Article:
We were stalled with folks we hadn't met before, but we had the show in common and it turned out to be a fun, talkative group. There was owner/rider Sarah Ingram of Alberta, Canada with her gelding PA Sebastion, who became the two-time 2010 Canadian Nationals Champion in the Open and ATR Jumper classes. Ohio's Alexandra Ramage was our neighbor with her Sport Horse champion stallion Masterpiece PA++++//. She was also accompanied by her Vizla. I’d only seen these chestnut-colored hunting dogs when watching the Westminster Dog Show. This was a nice boy. Septuagenarian Roger Odegard rounded out our end of the aisle and kept us all laughing with his ever-present smile and well-told trainer stories.

Ian and I just love taking care of Renoir. We got to do all the day-to-day stuff; feeding, watering, mucking his stall, bathing, grooming, lunging, petting, loving, kissing. He's a very well behaved boy.

Renoir and Ian showed together in the AAOTH class on Tuesday afternoon. The two did well and came in 4th place, just out of the Top Ten ribbons. I guess I should explain that at the national shows Top Ten ribbons are awarded to 50% of the class versus giving out ribbons to the first 10 places. Renoir's AAOTH class with Ian had six entries, so ribbons only went to the first three places. LDTC's Erik Haff showed Renoir in the Open Stallion Breeding class on Saturday evening and, while we thought they did well, the judges placed the pair in last place (9 of 9). Ouch. I've said before that horse shows are our business meetings. We came prepared but we didn't accomplish what we wanted to. The fault lies with us (humans) and armed with the judging score cards we took the time to look at our performances objectively.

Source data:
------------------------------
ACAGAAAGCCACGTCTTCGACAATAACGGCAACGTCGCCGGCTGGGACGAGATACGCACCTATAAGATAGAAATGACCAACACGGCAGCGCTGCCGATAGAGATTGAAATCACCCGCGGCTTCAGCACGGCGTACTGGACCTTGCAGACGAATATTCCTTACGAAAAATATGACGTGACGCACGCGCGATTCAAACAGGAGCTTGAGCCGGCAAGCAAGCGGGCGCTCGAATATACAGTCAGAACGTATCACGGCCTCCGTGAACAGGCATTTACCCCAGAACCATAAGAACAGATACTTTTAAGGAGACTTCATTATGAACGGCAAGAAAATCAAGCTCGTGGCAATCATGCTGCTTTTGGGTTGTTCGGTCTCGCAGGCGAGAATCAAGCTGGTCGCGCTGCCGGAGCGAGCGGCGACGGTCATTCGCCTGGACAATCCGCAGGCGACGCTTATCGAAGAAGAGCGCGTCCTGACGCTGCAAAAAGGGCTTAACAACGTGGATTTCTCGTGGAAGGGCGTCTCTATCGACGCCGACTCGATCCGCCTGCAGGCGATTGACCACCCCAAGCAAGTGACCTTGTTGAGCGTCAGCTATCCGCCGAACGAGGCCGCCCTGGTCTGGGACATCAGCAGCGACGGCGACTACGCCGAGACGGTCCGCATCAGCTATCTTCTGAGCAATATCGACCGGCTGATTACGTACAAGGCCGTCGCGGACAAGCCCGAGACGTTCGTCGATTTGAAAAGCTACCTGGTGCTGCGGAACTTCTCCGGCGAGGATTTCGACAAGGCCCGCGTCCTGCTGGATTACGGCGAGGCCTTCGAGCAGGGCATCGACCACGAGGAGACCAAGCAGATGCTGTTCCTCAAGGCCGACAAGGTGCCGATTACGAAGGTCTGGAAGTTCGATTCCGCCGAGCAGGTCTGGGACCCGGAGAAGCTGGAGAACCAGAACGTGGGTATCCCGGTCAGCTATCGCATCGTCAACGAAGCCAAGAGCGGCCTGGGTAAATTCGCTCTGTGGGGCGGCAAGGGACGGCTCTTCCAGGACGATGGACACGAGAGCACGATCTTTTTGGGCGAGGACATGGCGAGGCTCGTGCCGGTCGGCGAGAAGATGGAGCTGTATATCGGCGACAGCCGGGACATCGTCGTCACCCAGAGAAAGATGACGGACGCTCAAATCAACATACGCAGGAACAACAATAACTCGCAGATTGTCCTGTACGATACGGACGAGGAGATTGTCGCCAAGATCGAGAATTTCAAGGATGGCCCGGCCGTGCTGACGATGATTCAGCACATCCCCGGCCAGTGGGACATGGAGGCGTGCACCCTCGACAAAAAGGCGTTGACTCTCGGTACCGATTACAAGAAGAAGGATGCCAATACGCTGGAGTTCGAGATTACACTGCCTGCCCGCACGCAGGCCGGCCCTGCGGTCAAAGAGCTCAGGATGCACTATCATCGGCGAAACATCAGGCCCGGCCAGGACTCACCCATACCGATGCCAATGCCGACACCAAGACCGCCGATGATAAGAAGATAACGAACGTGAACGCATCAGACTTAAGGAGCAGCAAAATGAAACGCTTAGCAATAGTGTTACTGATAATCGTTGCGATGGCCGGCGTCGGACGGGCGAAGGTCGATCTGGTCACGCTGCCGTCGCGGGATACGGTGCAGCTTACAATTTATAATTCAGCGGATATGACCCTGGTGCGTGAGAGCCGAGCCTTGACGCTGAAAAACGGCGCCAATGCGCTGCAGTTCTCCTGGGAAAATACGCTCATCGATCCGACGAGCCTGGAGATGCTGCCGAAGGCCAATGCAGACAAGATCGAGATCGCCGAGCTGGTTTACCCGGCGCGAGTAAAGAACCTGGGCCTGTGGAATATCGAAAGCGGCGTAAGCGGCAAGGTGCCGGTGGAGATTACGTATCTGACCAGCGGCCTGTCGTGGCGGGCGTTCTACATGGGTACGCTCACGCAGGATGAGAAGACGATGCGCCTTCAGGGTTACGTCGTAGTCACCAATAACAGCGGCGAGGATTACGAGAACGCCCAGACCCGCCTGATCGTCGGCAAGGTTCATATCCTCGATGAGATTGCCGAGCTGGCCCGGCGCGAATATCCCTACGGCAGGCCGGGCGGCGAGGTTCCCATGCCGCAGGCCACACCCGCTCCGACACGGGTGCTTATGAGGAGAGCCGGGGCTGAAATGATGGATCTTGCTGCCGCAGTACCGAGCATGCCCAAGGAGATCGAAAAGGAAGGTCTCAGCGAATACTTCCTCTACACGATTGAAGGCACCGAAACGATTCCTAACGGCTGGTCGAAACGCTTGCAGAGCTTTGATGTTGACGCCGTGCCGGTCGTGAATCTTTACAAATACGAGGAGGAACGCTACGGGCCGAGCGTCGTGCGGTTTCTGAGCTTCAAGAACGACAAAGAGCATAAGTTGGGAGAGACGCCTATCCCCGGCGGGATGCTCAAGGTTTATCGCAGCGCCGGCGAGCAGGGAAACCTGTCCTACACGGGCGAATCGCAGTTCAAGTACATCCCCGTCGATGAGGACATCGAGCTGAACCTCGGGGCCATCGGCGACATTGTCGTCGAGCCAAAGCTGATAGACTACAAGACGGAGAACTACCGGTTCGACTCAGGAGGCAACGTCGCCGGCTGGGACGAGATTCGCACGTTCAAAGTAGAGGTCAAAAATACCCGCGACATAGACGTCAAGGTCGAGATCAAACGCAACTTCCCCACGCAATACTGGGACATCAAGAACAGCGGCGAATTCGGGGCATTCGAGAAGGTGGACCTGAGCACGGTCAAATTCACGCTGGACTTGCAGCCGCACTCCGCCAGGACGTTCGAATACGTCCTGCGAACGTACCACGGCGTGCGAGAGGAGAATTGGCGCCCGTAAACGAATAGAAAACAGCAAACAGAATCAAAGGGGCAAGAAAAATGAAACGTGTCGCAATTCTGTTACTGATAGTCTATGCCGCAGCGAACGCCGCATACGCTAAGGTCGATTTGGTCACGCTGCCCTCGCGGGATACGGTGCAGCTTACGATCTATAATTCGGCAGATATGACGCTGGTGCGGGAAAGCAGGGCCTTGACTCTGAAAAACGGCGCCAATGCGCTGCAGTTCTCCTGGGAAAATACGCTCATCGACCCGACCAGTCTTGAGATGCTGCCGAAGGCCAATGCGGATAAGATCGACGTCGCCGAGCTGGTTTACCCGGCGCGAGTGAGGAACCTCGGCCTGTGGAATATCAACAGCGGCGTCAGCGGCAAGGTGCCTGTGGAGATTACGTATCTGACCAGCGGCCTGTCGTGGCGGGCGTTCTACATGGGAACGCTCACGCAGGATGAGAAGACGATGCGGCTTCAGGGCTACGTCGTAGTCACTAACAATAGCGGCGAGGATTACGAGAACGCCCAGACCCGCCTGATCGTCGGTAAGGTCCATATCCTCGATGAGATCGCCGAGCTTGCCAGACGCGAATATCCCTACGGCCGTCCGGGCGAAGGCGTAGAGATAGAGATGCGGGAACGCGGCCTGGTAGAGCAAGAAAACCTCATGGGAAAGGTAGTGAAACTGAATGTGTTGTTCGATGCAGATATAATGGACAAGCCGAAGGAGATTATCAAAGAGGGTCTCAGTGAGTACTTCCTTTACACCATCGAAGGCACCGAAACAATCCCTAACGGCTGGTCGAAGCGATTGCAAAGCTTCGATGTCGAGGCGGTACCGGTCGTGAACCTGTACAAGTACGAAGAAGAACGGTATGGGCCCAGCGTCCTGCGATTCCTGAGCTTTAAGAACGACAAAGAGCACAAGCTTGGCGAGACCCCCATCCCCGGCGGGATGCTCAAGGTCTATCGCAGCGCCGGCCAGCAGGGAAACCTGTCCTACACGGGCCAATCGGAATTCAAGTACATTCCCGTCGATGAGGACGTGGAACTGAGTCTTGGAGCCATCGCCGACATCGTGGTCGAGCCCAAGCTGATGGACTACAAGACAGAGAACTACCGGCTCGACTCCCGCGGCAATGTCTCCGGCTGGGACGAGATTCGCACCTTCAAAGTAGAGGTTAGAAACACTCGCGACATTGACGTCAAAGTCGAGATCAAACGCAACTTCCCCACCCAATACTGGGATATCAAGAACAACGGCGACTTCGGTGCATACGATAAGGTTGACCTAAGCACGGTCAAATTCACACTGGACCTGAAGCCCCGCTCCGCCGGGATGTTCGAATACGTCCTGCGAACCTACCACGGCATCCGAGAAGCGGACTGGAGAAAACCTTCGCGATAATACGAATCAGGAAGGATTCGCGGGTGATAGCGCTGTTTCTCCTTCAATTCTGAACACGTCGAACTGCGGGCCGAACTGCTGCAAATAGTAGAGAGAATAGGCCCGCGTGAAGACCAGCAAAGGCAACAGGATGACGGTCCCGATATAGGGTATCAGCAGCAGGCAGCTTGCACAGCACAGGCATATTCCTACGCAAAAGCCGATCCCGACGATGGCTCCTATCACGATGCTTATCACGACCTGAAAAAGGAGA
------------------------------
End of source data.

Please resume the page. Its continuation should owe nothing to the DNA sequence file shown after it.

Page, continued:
The United States Equestrian Federation (USEF) rulebook states in part that "[Arabian] Stallions especially should have an abundance of natural vitality, animation, spirit, suppleness and balance." Looking at the posted judging cards Renoir's lowest numbers on his individual score sheet were in two categories, Movement and Substance at the Walk. The class scores were very close, with only single digits between a Top Ten ribbon and nothing at all. Basically, my take is that Renoir lacked the 'vitality' and 'animation' that the judges are expecting in a breeding stallion class. In short, he was too calm and well behaved. To improve his numbers and thus his overall placement in Tulsa at US Nationals we will have to show him with much more pep in his step. I'm confident we can do just that. Heaven knows he has it in him; we just need to ask Renoir to turn it on.

We decided to begin heading home on Saturday evening when classes finished. We had packed up our Ford F-150 and the two-horse trailer earlier that day. We got Renoir loaded and headed out around 10:30 p.m. Ian is the driver. He likes to drive and I like to read or sleep. I climbed into the back seat and snoozed until the border, only becoming momentarily semiconscious when I needed to show my passport and Renoir's stamped papers from his entry into Canada. Passing inspection, I drifted off again and stirred briefly when Ian eased off onto the Rugby roadside rest again. We rolled into LDTC around Sunday lunch, offloaded Renoir and headed home.

Being at the Royal Red Show for the first time was thrilling and I would love to go again. It's always fun to be around high caliber animals and to meet other Arabian horse enthusiasts from all parts of North America. Now we're focused on Tulsa and US Nationals.


1 comment:

Sarah Ingram said...

How neat! I was googling my horses name and your blog came up! It's me, Sarah, with the grey that no one would believe was a purebred. It was wonderful meeting you at Nationals, and I wish you the best of luck with your adorable stallion!